Typically, an aquastat is mounted in the hot water storage tank, sending a signal to the burner in the water heater to turn on when the temperature drops and off when the temperature in the hot water tank rises. The dedicated circulating pump for each water heater pumping to a remote storage tank needs to have the pump interlocked to operate the pump with the water heater burner.
This allows the controls to shut off the circulating pump when the burner is off. In addition, it prevents energy loss or cooling of the storage tank when the water heater burner or electrical heating element power or heat pump water heater is off.
“2021 IPC 607.2.1.2 Demand Recirculation Controls for Distribution Systems
“A water distribution system having one or more recirculation pumps that pump water from a heated water supply pipe back to the heated water source through a cold water supply pipe shall be a demand recirculation water system. Pumps shall have controls that comply with both of the following:
“The control shall start the pump upon receiving a signal from the action of a user of a fixture or appliance, sensing the presence of a user of a fixture, or sensing the flow of hot or tempered water to a fixture fitting or appliance.
“The control shall limit the temperature of the water entering the cold water piping to [104 F] ([40 C]).”
My comment: A manufacturer of a small circulation pump came up with a retrofit idea to save installing a dedicated hot water return pipe to a water heater in a typical residence. The above language was proposed and promoted as a water-saving idea, which gained lots of acceptance. However, this code section directly violates IPC 604.2 System Interconnection.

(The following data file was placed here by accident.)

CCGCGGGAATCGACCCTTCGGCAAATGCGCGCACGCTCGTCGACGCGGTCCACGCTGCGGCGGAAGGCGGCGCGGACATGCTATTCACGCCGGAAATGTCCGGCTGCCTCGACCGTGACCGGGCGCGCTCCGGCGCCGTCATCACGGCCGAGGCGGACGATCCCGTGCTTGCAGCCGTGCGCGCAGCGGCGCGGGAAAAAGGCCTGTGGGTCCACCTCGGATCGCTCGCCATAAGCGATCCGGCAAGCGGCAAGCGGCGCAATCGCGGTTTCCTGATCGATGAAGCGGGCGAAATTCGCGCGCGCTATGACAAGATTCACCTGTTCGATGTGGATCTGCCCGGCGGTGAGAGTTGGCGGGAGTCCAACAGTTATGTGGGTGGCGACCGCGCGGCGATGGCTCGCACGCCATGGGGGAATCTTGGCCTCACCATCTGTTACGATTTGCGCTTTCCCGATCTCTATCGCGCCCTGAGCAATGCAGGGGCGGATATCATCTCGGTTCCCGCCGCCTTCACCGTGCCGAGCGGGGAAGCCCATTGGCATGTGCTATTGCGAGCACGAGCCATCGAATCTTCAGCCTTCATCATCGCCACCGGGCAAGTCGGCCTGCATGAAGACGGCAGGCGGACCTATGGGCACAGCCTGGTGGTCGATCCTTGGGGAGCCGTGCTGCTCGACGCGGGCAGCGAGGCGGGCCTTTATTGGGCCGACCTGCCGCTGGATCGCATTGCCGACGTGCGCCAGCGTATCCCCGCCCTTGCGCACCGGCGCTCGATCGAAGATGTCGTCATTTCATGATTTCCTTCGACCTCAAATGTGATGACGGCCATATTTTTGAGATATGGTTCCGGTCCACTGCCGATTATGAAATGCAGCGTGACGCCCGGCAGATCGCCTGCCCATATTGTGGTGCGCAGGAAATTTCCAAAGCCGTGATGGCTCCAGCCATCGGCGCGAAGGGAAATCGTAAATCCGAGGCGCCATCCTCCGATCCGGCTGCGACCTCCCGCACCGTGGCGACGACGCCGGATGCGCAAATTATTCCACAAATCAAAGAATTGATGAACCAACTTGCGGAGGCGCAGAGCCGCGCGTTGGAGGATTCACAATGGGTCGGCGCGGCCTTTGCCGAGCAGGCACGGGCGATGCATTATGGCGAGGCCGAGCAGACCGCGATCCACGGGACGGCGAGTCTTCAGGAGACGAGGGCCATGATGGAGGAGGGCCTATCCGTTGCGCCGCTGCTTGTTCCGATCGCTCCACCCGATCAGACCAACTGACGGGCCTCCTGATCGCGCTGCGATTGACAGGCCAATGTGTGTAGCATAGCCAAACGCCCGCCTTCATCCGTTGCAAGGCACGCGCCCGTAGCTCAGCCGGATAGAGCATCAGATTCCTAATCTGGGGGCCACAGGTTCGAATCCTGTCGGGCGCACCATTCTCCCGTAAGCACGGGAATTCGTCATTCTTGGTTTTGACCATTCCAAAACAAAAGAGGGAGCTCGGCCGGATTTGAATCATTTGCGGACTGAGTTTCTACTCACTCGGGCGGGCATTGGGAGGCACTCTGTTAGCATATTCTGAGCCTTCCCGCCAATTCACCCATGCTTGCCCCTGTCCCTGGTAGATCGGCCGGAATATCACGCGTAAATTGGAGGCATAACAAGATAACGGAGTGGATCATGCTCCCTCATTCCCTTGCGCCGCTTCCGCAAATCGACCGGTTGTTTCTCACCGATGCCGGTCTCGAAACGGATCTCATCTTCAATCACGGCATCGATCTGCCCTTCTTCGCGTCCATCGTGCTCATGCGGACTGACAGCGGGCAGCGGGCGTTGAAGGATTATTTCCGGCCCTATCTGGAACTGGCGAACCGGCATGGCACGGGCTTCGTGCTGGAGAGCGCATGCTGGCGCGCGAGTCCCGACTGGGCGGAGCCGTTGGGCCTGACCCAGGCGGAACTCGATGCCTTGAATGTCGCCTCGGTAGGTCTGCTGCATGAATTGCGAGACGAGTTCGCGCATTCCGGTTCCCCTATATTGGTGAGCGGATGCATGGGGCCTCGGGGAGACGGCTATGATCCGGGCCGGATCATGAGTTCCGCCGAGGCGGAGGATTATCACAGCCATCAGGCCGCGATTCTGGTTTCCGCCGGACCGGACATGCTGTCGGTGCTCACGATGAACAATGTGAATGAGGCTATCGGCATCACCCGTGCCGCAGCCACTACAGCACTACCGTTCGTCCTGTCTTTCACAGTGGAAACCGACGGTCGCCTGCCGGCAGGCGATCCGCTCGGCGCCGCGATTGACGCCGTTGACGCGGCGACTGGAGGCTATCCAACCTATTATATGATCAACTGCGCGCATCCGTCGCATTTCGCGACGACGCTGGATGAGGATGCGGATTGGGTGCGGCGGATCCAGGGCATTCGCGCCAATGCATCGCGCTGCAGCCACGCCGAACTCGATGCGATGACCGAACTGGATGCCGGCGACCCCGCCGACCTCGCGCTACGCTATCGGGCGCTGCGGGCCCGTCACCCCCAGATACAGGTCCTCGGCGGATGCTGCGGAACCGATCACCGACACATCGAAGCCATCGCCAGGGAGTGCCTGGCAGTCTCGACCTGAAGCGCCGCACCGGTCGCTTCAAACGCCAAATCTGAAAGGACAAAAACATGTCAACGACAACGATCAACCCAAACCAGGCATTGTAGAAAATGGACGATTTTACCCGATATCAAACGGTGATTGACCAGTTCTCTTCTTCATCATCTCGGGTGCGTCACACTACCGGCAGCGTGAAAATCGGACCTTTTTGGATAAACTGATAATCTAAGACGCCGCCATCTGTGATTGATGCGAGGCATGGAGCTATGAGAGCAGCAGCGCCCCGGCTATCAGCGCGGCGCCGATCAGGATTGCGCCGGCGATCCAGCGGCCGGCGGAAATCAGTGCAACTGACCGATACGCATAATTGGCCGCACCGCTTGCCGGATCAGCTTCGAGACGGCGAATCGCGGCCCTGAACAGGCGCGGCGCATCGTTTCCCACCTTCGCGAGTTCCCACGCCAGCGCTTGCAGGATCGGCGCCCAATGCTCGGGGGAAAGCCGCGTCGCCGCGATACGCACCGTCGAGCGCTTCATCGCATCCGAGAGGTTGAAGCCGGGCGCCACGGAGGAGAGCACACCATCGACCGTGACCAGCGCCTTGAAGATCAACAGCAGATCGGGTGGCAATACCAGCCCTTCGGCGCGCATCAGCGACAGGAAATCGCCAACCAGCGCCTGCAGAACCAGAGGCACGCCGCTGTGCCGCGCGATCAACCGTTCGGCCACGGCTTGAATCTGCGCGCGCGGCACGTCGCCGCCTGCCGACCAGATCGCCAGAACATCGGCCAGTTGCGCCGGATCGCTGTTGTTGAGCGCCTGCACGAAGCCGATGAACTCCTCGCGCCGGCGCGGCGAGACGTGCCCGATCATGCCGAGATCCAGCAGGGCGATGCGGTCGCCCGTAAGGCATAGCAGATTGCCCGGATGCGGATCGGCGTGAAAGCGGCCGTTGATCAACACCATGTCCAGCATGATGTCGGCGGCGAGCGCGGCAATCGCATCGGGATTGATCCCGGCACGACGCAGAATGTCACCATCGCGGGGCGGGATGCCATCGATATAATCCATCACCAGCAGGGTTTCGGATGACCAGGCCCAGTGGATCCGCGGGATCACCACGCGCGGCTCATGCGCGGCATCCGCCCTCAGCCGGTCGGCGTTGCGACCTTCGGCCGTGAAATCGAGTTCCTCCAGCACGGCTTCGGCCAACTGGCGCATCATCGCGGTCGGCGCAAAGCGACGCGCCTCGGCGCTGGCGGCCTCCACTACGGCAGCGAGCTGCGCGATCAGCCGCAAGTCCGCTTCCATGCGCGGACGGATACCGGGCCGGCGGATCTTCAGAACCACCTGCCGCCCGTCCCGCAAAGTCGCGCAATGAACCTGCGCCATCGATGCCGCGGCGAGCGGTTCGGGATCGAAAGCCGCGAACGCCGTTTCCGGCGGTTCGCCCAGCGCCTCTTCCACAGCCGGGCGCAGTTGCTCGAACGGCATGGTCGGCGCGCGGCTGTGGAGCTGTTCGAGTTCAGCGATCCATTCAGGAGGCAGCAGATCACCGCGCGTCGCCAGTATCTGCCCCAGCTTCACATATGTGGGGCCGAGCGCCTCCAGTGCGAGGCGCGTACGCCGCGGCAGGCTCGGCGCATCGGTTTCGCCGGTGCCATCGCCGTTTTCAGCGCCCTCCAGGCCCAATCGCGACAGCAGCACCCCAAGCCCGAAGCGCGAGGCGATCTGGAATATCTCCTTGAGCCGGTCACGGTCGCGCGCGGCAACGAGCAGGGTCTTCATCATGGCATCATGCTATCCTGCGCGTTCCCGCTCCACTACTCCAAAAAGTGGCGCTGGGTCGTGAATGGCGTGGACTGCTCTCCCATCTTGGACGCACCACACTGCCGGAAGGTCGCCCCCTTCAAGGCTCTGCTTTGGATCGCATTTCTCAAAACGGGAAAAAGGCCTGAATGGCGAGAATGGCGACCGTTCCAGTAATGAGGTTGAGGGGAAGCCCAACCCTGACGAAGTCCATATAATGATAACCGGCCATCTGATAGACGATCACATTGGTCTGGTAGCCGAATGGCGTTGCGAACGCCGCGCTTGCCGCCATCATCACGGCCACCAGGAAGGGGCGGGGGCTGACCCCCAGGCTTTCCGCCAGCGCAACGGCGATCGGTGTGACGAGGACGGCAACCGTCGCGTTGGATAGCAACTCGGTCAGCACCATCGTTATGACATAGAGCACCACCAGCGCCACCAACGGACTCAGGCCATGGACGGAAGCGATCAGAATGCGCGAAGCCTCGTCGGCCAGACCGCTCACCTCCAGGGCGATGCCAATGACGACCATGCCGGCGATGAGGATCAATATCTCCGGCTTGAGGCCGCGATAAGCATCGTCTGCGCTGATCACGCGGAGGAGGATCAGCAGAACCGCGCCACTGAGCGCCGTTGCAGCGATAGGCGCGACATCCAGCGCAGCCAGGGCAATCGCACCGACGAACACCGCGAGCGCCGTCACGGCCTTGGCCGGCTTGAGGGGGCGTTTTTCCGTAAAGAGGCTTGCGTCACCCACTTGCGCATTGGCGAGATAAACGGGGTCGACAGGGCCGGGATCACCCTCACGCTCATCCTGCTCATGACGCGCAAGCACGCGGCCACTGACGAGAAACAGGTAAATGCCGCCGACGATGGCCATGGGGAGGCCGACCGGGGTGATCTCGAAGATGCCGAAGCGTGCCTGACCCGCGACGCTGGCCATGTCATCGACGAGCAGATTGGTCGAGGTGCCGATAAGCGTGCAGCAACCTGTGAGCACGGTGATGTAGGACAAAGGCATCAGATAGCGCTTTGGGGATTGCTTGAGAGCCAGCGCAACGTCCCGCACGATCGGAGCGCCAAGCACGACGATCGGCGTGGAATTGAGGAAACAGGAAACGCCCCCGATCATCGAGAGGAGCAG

Using demand circulation controls is a Band-Aid approach to address an improperly designed and installed plumbing system. It’s a jerry-rigged piping approach by circulating previously heated water back to the water heater through the cold water distribution piping. The temperature limit of 104 F is only met if the thermal shut-off device is working properly.
If the thermal shut-off is not installed or is bypassed, then the full hot water temperature will be in the cold water piping system, and the potential for scalding hot water flowing from both sides of a shower valve is created, exposing a bather to a potential scalding scenario. Where these devices are allowed to be installed, consumers will be exposed to cold water with dissolved metals from the magnesium or aluminum anode rods in the water heater, and the use of this water to cook or brush teeth poses a health threat.
These devices can affect the functioning of maximum temperature limit stops in showers or bathtub-showers, where adjustments are based on a lower (ex: 45 F) cold water temperature, but 104 F hot water is intermittently circulated through the cold water piping. The maximum temperature limit stop adjustment will not be correct.
Stacking can occur when a water heater has no continuous circulation, allowing the outlet temperature from a storage-type water heater to rise to 30 F above the thermostat set point. When a water heater thermostat is set at 120 F and stacking occurs, the result is a hot water temperature up to 150 F, and when these devices are installed, there can be a cold water temperature up to 104 F.
When these temperatures mix, the maximum temperature of the shower or tub-shower valve can reach as high as 135 F, even when the limit stop was properly set to a much lower temperature when cold water was present (when the shower valve limit-stop adjustment is before the proximity sensor sends hot water into the cold-water pipe).
Demand circulation through cold water piping is jerry-rigging at best and a dangerous health and safety issue at worst, posing as a water and energy conservation effort. Demand circulation was put into the code to avoid installing a properly designed DHW recirculation piping system to maintain hot water at remote fixtures.